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Snow Camping

Written by Auri Clark

Snow camping is one of my favorite ways to spend time in the outdoors. Just

evaluating a site and safely and creatively constructing camp is one of the best parts

of an expedition in my opinion. But do it wrong, even one little part of it, and your

entire trip can have an undertone of stress and discomfort.

Before leaving on the trip, make sure your tent (and the rest of your gear of course)

is good to go. Unpack it and set it up even if you know it hasn’t been used since it

was inventoried after it was last used. There is nothing worse than finding out your

zipper is broken or tends to pop, there is a tear in the tent wall, or you are missing

cord on several of the tie down points on day one of your trip.

Once you arrive to the general area of your camp, make sure you are in a safe spot.

Look for a zone of compression if camping on a glacier, as a zone of tension will be

much more likely to have crevasses. Stay away from possible rock fall or ice fall

zones that could come from above your camp. Be sure you are far enough away

from avalanche slopes by measuring the alpha angle of the slopes around you. The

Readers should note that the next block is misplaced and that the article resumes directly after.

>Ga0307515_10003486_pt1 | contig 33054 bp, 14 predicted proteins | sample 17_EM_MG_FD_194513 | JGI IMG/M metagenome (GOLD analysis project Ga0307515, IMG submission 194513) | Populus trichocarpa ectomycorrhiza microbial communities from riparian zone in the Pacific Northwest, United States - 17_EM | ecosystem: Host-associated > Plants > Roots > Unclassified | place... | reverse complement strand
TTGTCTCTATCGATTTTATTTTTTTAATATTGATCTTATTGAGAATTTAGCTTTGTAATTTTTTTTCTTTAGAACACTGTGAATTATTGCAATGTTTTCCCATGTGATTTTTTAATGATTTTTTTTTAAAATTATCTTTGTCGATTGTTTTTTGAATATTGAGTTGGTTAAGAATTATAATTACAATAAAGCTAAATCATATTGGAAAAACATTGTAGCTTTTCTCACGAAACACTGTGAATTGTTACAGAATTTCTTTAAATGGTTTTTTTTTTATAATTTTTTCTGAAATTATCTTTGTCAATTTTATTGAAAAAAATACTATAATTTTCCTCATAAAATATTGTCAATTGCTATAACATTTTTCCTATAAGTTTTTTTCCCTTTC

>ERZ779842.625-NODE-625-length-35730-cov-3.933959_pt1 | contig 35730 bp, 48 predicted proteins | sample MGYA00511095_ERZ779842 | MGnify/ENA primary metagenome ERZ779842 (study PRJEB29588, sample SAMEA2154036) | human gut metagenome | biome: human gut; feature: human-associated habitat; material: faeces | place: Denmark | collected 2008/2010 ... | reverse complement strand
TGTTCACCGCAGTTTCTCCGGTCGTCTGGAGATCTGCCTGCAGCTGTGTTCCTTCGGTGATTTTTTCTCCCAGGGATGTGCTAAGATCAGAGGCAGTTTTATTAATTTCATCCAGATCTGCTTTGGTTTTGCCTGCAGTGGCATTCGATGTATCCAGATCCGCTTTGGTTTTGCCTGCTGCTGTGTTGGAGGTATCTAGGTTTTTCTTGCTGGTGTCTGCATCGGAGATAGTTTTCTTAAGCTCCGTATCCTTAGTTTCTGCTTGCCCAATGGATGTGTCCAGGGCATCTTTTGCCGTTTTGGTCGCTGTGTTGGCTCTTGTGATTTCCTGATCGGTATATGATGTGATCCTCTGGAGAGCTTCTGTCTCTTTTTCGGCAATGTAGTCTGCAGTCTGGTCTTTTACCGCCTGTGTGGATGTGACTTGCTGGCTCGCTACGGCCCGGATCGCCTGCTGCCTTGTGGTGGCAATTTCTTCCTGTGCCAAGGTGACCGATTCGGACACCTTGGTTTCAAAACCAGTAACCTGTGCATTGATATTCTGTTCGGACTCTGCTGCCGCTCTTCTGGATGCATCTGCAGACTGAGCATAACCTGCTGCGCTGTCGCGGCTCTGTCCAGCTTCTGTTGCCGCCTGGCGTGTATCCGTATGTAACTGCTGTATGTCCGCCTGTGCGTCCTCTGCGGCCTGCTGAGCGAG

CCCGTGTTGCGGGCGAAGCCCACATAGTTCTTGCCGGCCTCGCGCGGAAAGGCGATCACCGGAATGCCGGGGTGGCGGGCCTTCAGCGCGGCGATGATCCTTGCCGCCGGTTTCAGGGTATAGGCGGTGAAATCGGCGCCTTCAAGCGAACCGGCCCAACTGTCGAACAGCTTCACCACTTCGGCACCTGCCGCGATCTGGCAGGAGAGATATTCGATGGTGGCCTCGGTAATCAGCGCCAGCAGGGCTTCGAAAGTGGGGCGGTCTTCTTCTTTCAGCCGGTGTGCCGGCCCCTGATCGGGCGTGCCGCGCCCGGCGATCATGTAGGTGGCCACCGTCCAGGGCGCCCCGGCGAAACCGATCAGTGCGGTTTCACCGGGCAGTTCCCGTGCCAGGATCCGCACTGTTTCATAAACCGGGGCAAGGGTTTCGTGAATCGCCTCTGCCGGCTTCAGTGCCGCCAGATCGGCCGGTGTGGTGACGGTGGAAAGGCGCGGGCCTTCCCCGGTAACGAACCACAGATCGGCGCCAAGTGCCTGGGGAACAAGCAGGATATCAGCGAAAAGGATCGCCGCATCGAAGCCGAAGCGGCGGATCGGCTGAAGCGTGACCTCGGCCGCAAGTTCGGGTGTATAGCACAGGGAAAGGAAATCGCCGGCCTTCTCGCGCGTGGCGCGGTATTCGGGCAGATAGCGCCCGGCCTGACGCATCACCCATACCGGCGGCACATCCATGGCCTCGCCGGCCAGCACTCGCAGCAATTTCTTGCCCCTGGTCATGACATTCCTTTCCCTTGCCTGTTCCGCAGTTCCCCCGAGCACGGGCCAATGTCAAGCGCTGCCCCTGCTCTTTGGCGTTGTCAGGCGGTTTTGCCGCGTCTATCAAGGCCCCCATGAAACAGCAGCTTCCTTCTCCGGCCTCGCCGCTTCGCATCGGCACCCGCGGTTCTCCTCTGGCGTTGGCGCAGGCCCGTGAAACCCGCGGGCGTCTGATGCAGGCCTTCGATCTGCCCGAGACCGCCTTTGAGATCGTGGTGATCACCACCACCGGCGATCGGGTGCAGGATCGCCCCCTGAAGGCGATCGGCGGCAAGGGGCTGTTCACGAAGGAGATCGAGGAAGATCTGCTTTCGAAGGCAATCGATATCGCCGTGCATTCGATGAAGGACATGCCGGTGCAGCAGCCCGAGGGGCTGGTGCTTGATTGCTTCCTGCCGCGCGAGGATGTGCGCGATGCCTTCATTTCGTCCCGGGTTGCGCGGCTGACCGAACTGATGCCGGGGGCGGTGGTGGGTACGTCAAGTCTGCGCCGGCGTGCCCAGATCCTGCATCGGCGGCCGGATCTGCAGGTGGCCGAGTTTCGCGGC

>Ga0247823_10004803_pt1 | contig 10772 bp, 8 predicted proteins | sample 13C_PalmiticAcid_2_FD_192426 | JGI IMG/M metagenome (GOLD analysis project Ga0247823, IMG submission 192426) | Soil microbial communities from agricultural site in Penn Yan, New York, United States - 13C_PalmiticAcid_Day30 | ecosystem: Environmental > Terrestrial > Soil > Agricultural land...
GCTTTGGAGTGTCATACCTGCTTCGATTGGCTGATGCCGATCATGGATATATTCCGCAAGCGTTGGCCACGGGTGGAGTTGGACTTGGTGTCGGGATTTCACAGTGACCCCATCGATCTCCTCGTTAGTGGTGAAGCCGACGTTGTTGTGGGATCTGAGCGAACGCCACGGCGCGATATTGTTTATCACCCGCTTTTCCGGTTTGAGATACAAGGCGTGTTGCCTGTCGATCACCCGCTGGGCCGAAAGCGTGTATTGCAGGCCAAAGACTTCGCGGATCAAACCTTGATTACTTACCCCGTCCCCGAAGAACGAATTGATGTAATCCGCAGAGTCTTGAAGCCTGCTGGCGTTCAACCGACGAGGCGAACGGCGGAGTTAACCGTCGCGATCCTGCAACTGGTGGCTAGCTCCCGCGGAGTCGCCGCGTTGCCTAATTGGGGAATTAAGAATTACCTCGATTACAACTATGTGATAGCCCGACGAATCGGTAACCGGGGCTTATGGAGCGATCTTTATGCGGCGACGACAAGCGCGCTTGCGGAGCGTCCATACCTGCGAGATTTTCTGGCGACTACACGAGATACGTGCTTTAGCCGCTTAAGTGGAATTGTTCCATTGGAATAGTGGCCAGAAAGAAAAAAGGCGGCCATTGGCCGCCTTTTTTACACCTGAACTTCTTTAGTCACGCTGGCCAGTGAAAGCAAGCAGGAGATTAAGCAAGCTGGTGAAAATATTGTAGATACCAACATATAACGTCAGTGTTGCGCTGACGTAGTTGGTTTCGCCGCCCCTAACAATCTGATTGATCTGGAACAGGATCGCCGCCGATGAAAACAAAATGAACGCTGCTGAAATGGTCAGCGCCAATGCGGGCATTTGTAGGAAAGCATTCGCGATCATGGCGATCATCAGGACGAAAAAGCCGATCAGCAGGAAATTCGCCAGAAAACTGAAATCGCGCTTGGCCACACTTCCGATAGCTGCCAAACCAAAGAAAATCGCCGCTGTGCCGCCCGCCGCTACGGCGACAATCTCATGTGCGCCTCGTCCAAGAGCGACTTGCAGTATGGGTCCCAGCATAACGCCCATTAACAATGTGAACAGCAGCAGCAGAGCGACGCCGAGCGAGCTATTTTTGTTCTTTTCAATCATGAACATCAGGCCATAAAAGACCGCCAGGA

alpha angle determines whether you are in a potential avalanche run-out area. From

your camp, measure the angle from where you are to the top of the avalanche slope.

For a melt-freeze snowpack, you want the angle to be less than 21 degrees and for a

soft and cold snowpack, less than 17 degrees.

Once you have established a safe zone for your camp, start probing it out. Make sure

your entire camp is on solid snow/ice, and mark the perimeter with wands so you

can comfortably walk around your camp without being on a rope. At this point, pick

out a tent site, a kitchen area, latrine, pee corner, water collection area, and a place

for your sharps pile.

Our Wrangell-St. Elias camp. This was after our first night of camping (notice the wind walls are just barely taller than the tents). Our kitchen also has wind walls and is organized so we know where to find things should they get buried in a storm.

Tent site: Start by digging down a bit and leveling out the tent pad as much as

possible. Compact it with your skis on, and if you start sliding forwards or back,

well…your tent pad is not level. It is critical to do it right the first time when the

snow is soft, because once you’ve spent a night with your warm tent on the snow, it

will become a hard and icy plane that is much harder to shovel out. Then set up

your tent, with the length of the tent parallel to the prevailing wind direction. Be

sure the tent strings are tight to avoid too much flapping in the wind, but not so tight

that the zippers of the vestibule frequently pop open. Wrap the strings around an

object and bury it deep to create a deadman anchor. Use a trucker’s hitch on the tent

strings so tension can easily be adjusted in a windstorm.

Once the tent (or tents) is set up, begin work on the wind walls and vestibules.